In several Latin American countries, e.g. Argentina, similar regulations have been put in place – but there are no blanket exemptions with respect to approval obligations. The developers of new plant varieties that use methods such as genome editing must disclose their information to the regulatory authorities. The authorities subsequently make a case-by-case decision on how the new variety is to be classified. In such instances, products created using new cultivation methods and that do not contain any foreign genetic information are not normally considered to be “genetically modified” and can be cultivated without any commensurate requirements.
Canada is a very special case in that here every newly developed plant with significantly modified properties is subject to thorough testing prior to being approved for cultivation – regardless of whether it has been created using conventional cultivation methods, by means of traditional genetic modifications with a gene-modified plant of a different variety, or through genome editing. On one hand, this is scientifically consistent – it is the verifiable properties of a plant that determine the potential risk of a new plant variety, and not the production methods. On the other hand, this approach results in more time, effort and money being needed for conventional plant cultivation. Before such a model is adopted without any changes needing to be made, a careful balance would have to be struck between the potential increase in safety and the additional work and expenses required for a much more comprehensive testing of new varieties. In principle, different combinations of established methods from other countries can also be implemented, whereby the different types of testing required should be based on the potential risks. This lends itself to a greater focus on the actual properties of a plant and less on the technical manufacturing processes that are constantly changing due to the rapid development of methods.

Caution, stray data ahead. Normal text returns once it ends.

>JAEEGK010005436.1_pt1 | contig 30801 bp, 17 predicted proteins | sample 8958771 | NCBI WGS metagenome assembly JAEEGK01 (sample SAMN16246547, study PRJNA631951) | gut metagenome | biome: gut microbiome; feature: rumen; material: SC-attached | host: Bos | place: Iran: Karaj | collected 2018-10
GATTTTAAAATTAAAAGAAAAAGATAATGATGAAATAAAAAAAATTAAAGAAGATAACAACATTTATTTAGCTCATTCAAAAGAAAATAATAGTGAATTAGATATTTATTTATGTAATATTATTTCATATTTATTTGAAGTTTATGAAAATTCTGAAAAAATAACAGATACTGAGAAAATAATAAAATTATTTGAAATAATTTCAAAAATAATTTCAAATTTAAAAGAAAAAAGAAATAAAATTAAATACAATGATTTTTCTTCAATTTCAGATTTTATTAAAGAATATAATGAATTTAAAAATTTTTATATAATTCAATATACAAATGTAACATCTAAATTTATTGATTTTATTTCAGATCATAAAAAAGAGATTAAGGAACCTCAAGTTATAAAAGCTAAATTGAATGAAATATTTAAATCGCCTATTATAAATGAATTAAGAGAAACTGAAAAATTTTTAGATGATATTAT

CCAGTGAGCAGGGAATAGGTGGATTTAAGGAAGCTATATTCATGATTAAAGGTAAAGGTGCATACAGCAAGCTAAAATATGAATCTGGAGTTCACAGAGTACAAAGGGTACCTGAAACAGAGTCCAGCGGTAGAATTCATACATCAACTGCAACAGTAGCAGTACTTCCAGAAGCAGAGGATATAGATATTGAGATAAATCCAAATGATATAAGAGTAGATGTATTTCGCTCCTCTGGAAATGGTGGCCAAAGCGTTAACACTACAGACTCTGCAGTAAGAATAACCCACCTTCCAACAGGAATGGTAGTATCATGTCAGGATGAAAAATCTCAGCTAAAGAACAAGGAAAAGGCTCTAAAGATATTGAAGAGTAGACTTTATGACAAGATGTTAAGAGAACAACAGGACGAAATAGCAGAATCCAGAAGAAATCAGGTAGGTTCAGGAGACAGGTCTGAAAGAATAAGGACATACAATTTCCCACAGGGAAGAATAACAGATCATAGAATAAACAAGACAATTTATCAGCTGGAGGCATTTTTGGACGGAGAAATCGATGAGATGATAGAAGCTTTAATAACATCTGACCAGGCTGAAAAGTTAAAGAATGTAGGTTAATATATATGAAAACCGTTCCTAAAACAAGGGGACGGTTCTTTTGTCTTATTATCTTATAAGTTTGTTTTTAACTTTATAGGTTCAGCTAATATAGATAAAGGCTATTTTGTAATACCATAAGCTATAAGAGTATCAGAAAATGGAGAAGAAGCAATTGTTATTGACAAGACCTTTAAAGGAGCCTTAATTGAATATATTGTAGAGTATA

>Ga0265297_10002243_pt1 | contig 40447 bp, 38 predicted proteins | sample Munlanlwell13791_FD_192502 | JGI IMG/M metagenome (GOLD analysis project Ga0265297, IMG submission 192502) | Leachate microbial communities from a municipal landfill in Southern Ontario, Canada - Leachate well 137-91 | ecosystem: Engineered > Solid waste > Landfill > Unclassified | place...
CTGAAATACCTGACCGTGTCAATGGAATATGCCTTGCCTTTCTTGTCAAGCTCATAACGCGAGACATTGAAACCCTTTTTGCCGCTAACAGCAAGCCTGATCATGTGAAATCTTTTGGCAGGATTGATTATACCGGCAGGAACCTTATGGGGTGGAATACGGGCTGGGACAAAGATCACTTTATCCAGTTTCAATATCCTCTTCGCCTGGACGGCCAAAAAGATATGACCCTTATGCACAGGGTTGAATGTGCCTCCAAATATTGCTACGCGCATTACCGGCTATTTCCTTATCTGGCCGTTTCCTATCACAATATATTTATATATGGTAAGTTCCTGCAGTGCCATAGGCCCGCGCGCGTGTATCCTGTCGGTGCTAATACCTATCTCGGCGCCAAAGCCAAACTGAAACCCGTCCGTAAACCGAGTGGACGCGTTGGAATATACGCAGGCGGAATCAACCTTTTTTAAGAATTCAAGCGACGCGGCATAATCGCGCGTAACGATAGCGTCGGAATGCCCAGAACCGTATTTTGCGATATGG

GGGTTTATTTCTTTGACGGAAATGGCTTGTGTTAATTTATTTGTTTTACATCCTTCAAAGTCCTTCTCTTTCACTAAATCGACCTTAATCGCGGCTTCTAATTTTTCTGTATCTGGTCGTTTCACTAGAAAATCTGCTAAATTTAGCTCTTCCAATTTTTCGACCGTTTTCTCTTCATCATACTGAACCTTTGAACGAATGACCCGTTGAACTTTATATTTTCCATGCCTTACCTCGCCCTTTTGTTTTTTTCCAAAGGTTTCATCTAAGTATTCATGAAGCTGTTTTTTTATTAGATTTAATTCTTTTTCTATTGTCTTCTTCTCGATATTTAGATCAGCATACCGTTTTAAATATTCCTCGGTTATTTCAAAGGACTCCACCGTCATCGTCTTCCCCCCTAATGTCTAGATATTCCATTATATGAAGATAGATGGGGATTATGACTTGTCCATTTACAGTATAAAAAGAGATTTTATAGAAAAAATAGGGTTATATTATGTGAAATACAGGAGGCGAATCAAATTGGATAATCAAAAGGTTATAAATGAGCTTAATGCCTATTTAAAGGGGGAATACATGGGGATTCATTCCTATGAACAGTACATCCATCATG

If the majority of the SECC-S get their way, a distinction should in future be made between cultivation methods that make modifications within the same plant variety and cultivation methods that introduce genetic material that is foreign to the variety. Does such a legal distinction make sense from a research perspective?